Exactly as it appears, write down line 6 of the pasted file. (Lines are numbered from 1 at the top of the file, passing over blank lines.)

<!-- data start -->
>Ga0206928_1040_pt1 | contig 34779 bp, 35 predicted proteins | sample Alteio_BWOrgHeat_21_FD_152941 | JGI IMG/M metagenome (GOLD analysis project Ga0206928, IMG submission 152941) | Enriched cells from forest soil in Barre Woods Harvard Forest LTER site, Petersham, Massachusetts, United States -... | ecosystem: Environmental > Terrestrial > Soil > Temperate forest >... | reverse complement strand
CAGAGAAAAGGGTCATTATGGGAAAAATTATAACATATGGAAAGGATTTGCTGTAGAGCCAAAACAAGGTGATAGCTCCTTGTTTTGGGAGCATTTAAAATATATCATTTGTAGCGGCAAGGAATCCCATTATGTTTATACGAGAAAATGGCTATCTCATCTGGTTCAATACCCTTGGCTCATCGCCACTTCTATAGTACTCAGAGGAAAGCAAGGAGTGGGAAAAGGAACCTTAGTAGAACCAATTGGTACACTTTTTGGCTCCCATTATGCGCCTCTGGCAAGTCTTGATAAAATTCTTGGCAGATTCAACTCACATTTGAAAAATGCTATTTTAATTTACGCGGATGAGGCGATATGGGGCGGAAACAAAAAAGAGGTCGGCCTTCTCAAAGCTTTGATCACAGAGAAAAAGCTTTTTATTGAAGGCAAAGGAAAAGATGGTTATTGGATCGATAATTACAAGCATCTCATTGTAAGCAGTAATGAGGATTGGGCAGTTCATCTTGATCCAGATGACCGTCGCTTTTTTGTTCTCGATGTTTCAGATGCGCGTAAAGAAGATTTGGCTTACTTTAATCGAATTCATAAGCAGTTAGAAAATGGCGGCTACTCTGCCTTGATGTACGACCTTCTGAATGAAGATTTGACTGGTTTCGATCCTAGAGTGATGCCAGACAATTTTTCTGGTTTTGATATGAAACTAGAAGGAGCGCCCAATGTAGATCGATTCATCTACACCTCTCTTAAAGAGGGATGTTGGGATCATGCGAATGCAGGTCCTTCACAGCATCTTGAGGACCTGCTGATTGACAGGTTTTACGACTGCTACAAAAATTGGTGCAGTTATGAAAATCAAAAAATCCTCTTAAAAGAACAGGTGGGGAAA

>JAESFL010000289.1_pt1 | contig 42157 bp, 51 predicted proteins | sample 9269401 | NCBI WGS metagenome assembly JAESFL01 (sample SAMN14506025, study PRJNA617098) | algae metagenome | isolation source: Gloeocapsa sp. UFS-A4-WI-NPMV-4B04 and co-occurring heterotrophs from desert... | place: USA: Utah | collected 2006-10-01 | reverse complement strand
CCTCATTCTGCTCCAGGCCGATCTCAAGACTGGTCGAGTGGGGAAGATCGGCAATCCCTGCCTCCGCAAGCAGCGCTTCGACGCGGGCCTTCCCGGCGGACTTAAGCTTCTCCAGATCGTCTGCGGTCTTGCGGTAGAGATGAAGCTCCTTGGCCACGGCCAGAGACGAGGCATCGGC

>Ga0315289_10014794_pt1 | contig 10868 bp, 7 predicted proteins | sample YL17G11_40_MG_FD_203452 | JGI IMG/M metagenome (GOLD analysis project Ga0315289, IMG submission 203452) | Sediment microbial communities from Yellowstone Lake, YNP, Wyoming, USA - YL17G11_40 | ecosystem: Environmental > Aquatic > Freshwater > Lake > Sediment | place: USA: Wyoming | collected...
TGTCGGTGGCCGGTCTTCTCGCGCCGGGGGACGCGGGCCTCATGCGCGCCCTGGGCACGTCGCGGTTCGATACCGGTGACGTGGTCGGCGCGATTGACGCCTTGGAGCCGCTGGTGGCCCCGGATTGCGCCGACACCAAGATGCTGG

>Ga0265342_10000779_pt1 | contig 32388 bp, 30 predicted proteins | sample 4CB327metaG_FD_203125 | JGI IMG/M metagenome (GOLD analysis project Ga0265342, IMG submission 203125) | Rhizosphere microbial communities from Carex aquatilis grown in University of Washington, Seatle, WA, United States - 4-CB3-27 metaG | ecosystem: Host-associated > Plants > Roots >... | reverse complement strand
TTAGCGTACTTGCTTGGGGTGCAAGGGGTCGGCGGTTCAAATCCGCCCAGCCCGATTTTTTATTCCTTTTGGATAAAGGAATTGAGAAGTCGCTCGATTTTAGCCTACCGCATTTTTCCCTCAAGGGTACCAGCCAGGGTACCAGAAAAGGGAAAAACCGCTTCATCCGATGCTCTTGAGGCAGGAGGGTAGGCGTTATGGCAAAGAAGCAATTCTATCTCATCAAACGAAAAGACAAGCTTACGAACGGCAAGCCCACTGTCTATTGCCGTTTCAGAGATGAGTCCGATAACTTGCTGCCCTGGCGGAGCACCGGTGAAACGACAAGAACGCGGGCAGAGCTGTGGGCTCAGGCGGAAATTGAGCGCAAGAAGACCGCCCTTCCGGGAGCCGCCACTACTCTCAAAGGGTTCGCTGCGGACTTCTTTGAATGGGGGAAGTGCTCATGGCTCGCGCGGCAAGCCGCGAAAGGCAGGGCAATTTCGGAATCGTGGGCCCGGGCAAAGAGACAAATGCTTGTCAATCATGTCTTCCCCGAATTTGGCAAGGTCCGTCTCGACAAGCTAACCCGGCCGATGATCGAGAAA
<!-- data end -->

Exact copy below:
TGTCGGTGGCCGGTCTTCTCGCGCCGGGGGACGCGGGCCTCATGCGCGCCCTGGGCACGTCGCGGTTCGATACCGGTGACGTGGTCGGCGCGATTGACGCCTTGGAGCCGCTGGTGGCCCCGGATTGCGCCGACACCAAGATGCTGG